In Germany, households accounted for a quarter of all energy use in 2015, and most energy for residential use was generated from fossil fuels (Umwelt Bundesamt, 2017). Population growth, an increasing number of one-person households, and tendency towards bigger living spaces are expected to further increase household energy consumption. Investments in household green energy systems such as solar panels are a potent method for mitigating energy use and fossil fuel consumption. These investments are also profitable in the long term, but the uptake of green and energy-efficient household installations seems to be below of what would be optimal (Allcott & Greenstone, 2012; Hirst & Brown, 1990; Jaffe & Stavins, 1994).
A large literature explains the gap between the economic incentives of green energy installations and lack of behaviour by detailing market failures, including unpriced environmental externalities and lack of information (Allcott & Greenstone, 2012; Gerarden, Newell, & Stavins, 2015). In addition to economic forces, previous literature suggests that green decisions are also related to psychological factors that should be included in green decision-making models (Stern, Janda, et al., 2016). A number of studies found evidence that personality traits are associated with pro-environmental habits such as recycling, using public transportation and conserving energy (Brick & Lewis, 2016; Markowitz, Goldberg, Ashton, & Lee, 2012; Milfont & Sibley, 2012). Despite the importance of personality in pro-environmental behaviours, there is little evidence whether any personality traits are associated with high-cost green investments. Green investments are rare and costly, unlike pro-environmental habits. Therefore, the causes of green investments may be distinct from low-cost habits.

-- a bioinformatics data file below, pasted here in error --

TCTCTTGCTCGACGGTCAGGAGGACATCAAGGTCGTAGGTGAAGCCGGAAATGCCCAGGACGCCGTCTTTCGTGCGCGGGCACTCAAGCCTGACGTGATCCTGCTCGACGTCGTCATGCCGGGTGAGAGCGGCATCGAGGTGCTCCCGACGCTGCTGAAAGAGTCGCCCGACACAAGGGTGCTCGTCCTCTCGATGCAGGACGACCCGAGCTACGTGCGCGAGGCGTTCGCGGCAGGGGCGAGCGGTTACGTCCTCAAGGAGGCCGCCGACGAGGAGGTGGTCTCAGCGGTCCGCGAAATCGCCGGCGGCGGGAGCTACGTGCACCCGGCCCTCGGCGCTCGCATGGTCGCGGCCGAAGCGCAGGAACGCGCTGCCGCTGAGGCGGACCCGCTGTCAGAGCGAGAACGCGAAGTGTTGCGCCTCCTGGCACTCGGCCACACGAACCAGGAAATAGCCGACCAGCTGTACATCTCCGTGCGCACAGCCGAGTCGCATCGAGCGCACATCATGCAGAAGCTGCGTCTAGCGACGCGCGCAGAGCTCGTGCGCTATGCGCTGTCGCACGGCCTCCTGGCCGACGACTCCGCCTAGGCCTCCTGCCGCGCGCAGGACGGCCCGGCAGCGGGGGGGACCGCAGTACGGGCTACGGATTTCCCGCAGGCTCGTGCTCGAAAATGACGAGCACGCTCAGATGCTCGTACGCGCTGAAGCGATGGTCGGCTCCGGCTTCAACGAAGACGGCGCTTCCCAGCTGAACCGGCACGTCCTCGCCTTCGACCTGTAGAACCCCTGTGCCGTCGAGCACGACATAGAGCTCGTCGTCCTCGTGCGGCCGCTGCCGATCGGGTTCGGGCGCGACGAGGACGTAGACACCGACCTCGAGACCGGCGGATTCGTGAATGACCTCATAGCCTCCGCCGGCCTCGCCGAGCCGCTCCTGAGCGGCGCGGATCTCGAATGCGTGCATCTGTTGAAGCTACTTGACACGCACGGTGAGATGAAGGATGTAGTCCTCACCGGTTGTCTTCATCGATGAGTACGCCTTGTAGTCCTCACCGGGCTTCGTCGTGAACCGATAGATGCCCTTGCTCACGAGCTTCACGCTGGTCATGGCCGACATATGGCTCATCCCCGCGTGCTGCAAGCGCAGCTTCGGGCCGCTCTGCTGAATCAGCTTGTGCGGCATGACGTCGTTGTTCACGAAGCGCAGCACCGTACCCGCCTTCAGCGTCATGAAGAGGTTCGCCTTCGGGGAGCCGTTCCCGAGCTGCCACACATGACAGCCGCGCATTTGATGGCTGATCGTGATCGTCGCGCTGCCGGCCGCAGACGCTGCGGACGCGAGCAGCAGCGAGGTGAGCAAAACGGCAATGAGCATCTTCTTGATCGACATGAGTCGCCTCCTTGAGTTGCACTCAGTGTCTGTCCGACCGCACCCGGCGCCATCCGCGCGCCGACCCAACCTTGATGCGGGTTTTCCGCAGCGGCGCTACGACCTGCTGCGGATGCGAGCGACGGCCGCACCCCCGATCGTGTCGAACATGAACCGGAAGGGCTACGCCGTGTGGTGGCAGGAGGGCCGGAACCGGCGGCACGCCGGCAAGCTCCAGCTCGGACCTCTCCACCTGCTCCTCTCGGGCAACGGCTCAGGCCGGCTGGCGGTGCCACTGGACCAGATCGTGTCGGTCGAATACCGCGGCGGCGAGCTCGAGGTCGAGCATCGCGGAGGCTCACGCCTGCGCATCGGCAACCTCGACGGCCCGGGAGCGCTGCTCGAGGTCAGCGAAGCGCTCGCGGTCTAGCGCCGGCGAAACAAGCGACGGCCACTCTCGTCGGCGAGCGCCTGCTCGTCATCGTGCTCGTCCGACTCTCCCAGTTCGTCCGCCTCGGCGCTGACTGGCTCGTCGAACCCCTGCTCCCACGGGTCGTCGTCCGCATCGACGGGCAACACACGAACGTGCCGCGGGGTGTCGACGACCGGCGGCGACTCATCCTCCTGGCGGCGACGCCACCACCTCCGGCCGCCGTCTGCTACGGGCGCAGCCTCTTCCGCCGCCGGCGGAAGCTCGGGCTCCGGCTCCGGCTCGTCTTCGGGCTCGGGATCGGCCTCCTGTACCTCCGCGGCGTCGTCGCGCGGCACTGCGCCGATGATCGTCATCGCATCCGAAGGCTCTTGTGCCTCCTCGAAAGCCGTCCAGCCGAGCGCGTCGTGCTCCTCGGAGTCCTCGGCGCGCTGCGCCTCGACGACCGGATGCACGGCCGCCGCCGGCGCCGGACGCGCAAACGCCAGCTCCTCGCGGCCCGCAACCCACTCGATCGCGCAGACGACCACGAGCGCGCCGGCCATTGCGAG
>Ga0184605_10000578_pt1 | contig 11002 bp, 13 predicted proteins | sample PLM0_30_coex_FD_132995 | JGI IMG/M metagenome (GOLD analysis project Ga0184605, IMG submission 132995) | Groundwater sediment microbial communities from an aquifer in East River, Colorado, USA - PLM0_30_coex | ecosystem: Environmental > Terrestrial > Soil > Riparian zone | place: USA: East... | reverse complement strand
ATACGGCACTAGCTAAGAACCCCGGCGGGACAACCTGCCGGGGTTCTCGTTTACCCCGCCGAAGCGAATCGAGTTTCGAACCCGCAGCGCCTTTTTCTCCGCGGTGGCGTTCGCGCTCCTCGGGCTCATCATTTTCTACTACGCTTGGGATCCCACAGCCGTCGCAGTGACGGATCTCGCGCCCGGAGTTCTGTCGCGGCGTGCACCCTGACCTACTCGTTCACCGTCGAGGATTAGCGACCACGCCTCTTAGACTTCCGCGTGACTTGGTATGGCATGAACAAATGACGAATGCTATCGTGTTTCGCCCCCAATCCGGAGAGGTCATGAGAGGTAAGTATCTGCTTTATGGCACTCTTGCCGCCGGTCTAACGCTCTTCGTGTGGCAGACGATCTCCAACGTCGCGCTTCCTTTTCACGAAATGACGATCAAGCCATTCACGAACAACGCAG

The article represents two main advances. First, unlike most previous work in this area, it uses large-scale, nationally representative survey data to rigorously model associations with investments in green energy. Second, we present the first study of how personality traits are linked to domestic green investments in Germany, which enacted early and large financial subsidies for generating electricity from renewable energy resources.